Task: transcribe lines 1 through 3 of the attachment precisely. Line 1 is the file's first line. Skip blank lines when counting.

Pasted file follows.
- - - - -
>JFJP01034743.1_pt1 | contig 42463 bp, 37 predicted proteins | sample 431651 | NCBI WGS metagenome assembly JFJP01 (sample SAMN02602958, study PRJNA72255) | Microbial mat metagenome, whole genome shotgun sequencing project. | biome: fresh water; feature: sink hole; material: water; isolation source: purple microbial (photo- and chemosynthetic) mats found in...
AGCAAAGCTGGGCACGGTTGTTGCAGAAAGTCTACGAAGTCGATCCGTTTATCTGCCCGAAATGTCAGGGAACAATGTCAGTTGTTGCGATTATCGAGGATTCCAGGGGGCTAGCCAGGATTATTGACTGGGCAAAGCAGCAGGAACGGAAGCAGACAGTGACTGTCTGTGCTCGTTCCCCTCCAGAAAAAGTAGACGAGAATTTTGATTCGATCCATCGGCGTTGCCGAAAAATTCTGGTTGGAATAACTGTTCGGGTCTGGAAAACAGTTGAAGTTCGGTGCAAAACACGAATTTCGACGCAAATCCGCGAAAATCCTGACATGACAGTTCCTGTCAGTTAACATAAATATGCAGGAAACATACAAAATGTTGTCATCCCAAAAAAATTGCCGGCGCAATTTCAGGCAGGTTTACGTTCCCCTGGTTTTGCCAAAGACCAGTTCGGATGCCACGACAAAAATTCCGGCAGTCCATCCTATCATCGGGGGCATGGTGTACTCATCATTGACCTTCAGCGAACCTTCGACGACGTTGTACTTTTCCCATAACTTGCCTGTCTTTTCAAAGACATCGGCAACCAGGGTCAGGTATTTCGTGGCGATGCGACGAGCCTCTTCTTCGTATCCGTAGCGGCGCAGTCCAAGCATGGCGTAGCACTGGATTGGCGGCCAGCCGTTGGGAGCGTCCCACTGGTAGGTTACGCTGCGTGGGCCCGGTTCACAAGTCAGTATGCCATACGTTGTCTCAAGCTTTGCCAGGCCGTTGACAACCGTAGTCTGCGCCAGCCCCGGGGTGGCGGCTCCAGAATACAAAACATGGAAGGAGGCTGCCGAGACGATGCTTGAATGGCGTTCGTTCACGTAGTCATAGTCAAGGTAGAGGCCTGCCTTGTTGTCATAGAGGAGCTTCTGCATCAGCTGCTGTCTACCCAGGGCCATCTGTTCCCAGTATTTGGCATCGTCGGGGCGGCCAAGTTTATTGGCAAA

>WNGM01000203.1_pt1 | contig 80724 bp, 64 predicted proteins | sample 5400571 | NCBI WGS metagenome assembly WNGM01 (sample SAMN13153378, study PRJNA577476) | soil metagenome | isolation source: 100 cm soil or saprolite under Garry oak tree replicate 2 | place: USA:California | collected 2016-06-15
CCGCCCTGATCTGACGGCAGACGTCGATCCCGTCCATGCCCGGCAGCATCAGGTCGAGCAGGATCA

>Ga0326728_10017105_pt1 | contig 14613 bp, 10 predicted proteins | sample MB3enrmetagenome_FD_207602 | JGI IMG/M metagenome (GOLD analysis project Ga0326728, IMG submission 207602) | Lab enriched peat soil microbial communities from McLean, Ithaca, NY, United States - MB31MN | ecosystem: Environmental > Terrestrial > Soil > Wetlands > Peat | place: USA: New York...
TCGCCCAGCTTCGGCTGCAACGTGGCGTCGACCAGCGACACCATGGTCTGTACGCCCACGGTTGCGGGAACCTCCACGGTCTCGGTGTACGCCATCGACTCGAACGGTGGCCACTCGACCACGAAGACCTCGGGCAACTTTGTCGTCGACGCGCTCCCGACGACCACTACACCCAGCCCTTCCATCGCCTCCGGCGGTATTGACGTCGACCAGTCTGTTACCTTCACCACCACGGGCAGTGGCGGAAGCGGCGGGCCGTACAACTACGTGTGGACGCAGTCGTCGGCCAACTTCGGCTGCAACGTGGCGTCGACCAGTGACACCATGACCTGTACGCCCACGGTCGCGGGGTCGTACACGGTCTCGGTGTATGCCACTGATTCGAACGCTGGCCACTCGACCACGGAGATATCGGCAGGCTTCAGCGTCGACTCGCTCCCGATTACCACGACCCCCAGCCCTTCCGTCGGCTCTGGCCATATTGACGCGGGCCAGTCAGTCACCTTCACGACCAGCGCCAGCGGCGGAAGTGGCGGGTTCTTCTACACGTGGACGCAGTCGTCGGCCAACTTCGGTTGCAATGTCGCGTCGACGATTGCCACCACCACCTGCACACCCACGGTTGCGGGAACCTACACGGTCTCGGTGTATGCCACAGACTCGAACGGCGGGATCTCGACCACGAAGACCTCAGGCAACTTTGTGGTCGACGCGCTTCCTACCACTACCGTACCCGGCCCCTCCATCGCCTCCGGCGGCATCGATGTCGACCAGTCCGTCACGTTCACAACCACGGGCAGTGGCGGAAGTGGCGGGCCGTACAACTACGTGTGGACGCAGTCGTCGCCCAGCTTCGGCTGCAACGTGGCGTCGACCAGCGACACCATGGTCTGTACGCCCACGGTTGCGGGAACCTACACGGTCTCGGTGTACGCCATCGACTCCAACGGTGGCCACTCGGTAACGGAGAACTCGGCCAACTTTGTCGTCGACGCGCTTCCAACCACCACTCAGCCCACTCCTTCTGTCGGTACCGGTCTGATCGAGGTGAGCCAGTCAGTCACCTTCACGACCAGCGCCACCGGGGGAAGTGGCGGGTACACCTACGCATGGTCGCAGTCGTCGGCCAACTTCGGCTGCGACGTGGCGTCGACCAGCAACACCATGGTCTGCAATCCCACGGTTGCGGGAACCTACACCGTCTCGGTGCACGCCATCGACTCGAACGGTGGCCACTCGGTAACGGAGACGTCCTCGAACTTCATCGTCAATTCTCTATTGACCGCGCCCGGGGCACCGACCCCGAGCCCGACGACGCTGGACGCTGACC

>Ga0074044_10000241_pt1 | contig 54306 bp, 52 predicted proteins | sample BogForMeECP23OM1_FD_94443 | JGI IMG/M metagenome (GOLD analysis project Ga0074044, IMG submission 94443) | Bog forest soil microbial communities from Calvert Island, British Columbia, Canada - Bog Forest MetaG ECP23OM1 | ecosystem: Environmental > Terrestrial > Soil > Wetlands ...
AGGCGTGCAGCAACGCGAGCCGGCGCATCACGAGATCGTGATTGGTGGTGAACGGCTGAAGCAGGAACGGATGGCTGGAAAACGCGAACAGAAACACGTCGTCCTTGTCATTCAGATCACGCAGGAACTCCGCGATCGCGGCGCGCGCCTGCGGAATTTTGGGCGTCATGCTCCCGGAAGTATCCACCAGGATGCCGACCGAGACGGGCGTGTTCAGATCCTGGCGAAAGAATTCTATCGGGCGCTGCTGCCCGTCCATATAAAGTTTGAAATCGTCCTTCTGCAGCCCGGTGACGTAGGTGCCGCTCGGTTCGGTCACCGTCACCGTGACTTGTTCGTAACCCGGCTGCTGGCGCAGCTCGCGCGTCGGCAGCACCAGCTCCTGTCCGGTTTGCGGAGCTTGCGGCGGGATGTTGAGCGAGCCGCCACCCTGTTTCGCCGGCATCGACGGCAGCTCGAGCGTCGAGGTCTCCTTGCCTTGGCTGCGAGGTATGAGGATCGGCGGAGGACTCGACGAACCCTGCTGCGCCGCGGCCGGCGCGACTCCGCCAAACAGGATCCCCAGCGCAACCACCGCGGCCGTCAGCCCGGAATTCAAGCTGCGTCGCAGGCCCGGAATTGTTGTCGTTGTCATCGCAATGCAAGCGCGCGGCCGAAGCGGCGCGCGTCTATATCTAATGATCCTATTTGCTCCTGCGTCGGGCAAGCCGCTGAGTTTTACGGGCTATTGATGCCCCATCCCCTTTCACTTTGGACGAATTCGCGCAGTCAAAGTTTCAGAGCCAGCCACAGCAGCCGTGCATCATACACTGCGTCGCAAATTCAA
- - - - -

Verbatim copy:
>JFJP01034743.1_pt1 | contig 42463 bp, 37 predicted proteins | sample 431651 | NCBI WGS metagenome assembly JFJP01 (sample SAMN02602958, study PRJNA72255) | Microbial mat metagenome, whole genome shotgun sequencing project. | biome: fresh water; feature: sink hole; material: water; isolation source: purple microbial (photo- and chemosynthetic) mats found in...
AGCAAAGCTGGGCACGGTTGTTGCAGAAAGTCTACGAAGTCGATCCGTTTATCTGCCCGAAATGTCAGGGAACAATGTCAGTTGTTGCGATTATCGAGGATTCCAGGGGGCTAGCCAGGATTATTGACTGGGCAAAGCAGCAGGAACGGAAGCAGACAGTGACTGTCTGTGCTCGTTCCCCTCCAGAAAAAGTAGACGAGAATTTTGATTCGATCCATCGGCGTTGCCGAAAAATTCTGGTTGGAATAACTGTTCGGGTCTGGAAAACAGTTGAAGTTCGGTGCAAAACACGAATTTCGACGCAAATCCGCGAAAATCCTGACATGACAGTTCCTGTCAGTTAACATAAATATGCAGGAAACATACAAAATGTTGTCATCCCAAAAAAATTGCCGGCGCAATTTCAGGCAGGTTTACGTTCCCCTGGTTTTGCCAAAGACCAGTTCGGATGCCACGACAAAAATTCCGGCAGTCCATCCTATCATCGGGGGCATGGTGTACTCATCATTGACCTTCAGCGAACCTTCGACGACGTTGTACTTTTCCCATAACTTGCCTGTCTTTTCAAAGACATCGGCAACCAGGGTCAGGTATTTCGTGGCGATGCGACGAGCCTCTTCTTCGTATCCGTAGCGGCGCAGTCCAAGCATGGCGTAGCACTGGATTGGCGGCCAGCCGTTGGGAGCGTCCCACTGGTAGGTTACGCTGCGTGGGCCCGGTTCACAAGTCAGTATGCCATACGTTGTCTCAAGCTTTGCCAGGCCGTTGACAACCGTAGTCTGCGCCAGCCCCGGGGTGGCGGCTCCAGAATACAAAACATGGAAGGAGGCTGCCGAGACGATGCTTGAATGGCGTTCGTTCACGTAGTCATAGTCAAGGTAGAGGCCTGCCTTGTTGTCATAGAGGAGCTTCTGCATCAGCTGCTGTCTACCCAGGGCCATCTGTTCCCAGTATTTGGCATCGTCGGGGCGGCCAAGTTTATTGGCAAA

>WNGM01000203.1_pt1 | contig 80724 bp, 64 predicted proteins | sample 5400571 | NCBI WGS metagenome assembly WNGM01 (sample SAMN13153378, study PRJNA577476) | soil metagenome | isolation source: 100 cm soil or saprolite under Garry oak tree replicate 2 | place: USA:California | collected 2016-06-15